Chief Justice interviews suspended Justice Hungwe
Justice Hungwe

Justice Hungwe

Daniel Nemukuyu Senior Court Reporter
THE High Court has suspended public interviews for a new Chief Justice pending proposed amendments to the Constitution, but the Judicial Service Commission gave notice that it will appeal the decision at the Supreme Court today.

An appeal at the Supreme Court suspends the decision of the High Court until the higher court rules.

The JSC will meet at 9am this morning to decide whether to proceed, the commission announced in a Press statement last night.

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Justice Charles Hungwe yesterday barred the interviews that were set for today following a successful application by University of Zimbabwe law student Mr Romeo Taombera Zibani to do away with the interviews and grant President Mugabe unfettered discretion to appoint a Chief Justice of his choice.

“The provisional order is granted in terms of the amended draft. Fuller reasons will be available before 10am tomorrow,” ruled Justice Hungwe.

The amended draft in question, suspends the interviews pending the proposed amendments.

Advocate Sylvester Hashiti instructed by Mr Jonathan Samukange of Venturas and Samukange, represented Mr Zibani, while Mr Ephrain Mukucha, appeared for Justice Legal and Parliamentary Affairs Minister and the President.

Mr Addington Chinake of Kantor and Immerman law firm acted for the JSC.

However, JSC lawyer Mr Addington Chinake, notified the court of the commission’s intention to note an appeal.

“I wish to place it on record that I have instructions to note an appeal at the Supreme Court tomorrow,” said Mr Chinake before the court adjourned.

In a statement issued yesterday evening, the commission said its lawyers will appeal the decision at the Supreme Court and that the appeal automatically suspends the High Court ruling.

“The appeal will have the effect of suspending the operation of the order until the appeal is determined.

“The commission will be meeting on Monday 12 December 2016 at 9 am to decide whether to proceed with the interviews scheduled in light of the above developments or to postpone the interviews pending the determination of the appeal by the Supreme Court,” reads part of the statement.

Chief Justice Godfrey Chidyausiku will retire from the bench and the Chief Justiceship at the end of February next year, when he will reach the mandatory retirement age of 70 years.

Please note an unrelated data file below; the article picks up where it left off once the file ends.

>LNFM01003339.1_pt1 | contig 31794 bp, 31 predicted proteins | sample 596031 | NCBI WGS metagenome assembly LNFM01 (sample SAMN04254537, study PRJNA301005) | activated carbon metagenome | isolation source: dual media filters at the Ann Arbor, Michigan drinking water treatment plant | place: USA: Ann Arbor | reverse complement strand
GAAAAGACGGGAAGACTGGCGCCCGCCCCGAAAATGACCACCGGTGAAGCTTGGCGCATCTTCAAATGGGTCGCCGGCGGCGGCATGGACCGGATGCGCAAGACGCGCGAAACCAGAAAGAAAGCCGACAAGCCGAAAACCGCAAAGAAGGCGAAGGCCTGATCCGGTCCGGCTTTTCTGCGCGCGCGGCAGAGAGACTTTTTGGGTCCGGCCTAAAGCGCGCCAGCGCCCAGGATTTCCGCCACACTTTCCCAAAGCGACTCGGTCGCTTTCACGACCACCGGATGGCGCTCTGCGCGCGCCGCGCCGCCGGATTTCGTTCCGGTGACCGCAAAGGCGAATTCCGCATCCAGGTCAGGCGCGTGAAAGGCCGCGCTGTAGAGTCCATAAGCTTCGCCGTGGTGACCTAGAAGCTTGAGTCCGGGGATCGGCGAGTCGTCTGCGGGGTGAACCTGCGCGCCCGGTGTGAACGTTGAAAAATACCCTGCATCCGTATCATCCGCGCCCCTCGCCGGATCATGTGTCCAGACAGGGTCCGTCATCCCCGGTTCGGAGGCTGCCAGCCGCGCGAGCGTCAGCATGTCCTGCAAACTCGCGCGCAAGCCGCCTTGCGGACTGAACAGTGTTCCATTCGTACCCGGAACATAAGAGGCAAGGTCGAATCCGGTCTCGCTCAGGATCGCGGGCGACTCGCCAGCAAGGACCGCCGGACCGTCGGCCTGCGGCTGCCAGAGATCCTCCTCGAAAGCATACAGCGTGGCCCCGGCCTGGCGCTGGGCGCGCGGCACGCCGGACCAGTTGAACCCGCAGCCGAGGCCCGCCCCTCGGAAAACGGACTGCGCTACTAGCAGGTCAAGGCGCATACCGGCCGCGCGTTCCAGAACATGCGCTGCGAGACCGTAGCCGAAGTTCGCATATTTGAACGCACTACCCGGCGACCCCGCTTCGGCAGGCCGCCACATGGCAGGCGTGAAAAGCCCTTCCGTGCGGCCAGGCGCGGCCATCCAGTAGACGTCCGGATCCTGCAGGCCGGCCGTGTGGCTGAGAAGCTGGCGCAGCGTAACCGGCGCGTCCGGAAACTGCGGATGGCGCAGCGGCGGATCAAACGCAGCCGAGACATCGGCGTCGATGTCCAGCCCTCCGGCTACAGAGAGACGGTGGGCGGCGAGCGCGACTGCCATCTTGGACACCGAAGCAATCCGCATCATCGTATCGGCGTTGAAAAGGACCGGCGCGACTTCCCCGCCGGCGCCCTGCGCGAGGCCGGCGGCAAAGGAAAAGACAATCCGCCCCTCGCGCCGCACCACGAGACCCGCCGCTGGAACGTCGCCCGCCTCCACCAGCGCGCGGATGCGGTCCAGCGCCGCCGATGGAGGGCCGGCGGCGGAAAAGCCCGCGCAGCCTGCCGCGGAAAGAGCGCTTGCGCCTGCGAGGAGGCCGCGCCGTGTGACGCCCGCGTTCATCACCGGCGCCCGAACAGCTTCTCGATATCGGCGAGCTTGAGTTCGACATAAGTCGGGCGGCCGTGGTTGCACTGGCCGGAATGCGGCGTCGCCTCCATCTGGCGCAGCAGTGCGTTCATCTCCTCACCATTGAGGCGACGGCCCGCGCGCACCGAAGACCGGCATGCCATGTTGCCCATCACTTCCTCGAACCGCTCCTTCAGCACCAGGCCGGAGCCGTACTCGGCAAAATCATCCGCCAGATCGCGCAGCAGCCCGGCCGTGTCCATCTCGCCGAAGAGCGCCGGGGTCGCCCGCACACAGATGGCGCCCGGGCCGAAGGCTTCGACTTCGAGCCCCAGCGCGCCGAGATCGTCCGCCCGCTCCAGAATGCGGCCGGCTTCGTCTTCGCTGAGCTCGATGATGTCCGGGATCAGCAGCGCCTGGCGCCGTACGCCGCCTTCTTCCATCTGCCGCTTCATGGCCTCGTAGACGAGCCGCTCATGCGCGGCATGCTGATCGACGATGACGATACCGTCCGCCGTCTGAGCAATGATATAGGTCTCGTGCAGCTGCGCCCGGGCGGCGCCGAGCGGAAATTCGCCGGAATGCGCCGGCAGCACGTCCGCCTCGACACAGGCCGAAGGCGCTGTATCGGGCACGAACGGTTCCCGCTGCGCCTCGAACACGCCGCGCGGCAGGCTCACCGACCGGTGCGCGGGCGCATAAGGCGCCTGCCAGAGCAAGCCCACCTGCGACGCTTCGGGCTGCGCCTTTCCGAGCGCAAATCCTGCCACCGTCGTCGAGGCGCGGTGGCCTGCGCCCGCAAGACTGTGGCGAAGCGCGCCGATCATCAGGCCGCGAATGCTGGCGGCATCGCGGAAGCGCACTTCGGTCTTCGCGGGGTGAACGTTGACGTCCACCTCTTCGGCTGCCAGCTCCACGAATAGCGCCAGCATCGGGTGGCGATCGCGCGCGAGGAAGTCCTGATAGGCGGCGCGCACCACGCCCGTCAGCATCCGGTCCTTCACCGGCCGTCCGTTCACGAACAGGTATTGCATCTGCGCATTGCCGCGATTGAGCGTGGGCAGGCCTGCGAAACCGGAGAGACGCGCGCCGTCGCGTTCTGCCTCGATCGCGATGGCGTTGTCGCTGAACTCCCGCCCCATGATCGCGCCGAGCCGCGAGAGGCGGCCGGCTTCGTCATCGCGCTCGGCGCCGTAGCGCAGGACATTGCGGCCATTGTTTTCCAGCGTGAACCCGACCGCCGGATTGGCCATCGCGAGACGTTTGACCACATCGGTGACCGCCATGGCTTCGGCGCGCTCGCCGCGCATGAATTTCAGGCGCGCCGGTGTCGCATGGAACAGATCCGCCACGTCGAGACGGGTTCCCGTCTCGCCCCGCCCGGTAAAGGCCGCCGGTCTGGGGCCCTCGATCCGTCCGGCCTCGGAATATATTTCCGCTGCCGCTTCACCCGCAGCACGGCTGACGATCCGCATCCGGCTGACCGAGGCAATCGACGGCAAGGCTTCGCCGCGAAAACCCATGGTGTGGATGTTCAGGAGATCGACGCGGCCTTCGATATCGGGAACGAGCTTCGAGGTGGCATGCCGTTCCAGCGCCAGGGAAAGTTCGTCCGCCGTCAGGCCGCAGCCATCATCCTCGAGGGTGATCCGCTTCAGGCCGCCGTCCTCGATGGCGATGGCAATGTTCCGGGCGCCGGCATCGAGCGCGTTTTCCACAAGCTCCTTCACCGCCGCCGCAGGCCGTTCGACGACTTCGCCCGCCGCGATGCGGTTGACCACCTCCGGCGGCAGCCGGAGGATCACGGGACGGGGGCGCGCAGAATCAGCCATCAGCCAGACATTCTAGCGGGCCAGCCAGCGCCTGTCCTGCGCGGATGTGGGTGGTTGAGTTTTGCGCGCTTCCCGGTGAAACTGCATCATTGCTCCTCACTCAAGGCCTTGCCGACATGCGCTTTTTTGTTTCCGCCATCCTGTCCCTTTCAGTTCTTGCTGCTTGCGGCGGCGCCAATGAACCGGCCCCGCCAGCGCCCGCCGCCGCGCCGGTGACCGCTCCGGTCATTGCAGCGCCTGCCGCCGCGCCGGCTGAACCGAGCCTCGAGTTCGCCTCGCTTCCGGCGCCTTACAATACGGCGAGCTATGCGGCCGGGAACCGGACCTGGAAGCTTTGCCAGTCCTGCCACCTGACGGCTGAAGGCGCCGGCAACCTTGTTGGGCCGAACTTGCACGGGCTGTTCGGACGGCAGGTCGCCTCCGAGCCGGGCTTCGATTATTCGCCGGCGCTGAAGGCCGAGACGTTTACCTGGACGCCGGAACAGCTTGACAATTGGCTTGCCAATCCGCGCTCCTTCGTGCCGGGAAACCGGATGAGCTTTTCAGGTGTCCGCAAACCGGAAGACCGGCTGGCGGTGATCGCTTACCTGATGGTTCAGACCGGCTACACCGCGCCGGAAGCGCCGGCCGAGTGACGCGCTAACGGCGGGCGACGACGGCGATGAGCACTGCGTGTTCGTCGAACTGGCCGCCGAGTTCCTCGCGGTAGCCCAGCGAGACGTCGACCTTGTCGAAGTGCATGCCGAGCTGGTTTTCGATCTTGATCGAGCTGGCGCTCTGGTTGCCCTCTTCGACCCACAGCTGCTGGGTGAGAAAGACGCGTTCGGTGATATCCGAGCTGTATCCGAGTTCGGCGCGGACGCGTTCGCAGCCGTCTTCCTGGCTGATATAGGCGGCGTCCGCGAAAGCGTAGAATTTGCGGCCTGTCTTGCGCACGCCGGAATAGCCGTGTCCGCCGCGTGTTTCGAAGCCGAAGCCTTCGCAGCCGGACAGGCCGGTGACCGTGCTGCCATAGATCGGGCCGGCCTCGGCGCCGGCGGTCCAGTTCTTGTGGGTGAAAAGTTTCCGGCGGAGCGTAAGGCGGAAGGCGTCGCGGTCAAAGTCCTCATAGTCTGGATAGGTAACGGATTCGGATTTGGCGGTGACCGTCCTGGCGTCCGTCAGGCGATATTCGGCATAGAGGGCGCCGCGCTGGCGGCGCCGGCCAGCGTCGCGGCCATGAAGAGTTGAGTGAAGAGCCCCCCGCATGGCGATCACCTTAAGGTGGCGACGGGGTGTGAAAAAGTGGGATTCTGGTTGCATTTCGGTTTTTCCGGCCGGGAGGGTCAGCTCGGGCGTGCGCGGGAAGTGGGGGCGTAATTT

JSC in October formally announced the coming vacancy and published press notices inviting the public to nominate suitably qualified candidates for appointment as Zimbabwe’s next Chief Justice.

His successor is expected to assume office on March 1 next year.

Chief Justice Godfrey Chidyausiku, retires early next year but JSC, in terms of Section 180 of the supreme law of the land, had initiated the process to select the successor through public interviews.

While Mr Zibani’s application was still pending, Mr Mukucha from the Attorney General’s Office produced a Cabinet memorandum by Vice President Mnangagwa to the effect that the process to amend Section 180 of the Constitution was already in motion.

An affidavit by Justice, Legal and Parliamentary Affairs Permanent Secretary Mrs Virginia Mabhiza, was also filed confirming the development.

Mr Mukucha also produced a copy of the proposed draft Bill to amend the Constitution.

Mr Romeo Zibani, a fourth year student at UZ, argued that Chief Justice Chidyausiku, who chairs the Judicial Service Commission, had closely worked with all the four nominees and that it was not fair and proper for him to be part of the interview panel.

Deputy Chief Justice Luke Malaba, Supreme Court judges Justices Rita Makarau and Paddington Garwe , and Judge President George Chiweshe, were nominated to attend the public interviews.

Justices Chiweshe and Malaba are also JSC commissioners, which Mr Zibani said would also compromise the fairness of the interview process.

To that end, Mr Zibani wanted the High Court to order Vice President Emmerson Mnangagwa to initiate the amendment of Section 180 of the Constitution of Zimbabwe to allow President Mugabe to use his own discretion to appoint a Chief Justice of choice without going through the interview process.

Alternatively, Mr Zibani has proposed the setting up of an independent panel comprising retired judges to preside over the public interviews.

Some of the panellists, according to Mr Zibani, are junior to the four nominees, creating challenges for them to interview their bosses.

Mr Zibani described the relationship between Chief Justice Chidyausiku and the four candidates as “incestuous” adding that it was not fair and proper for the judiciary boss to preside over the selection process involving his colleagues.

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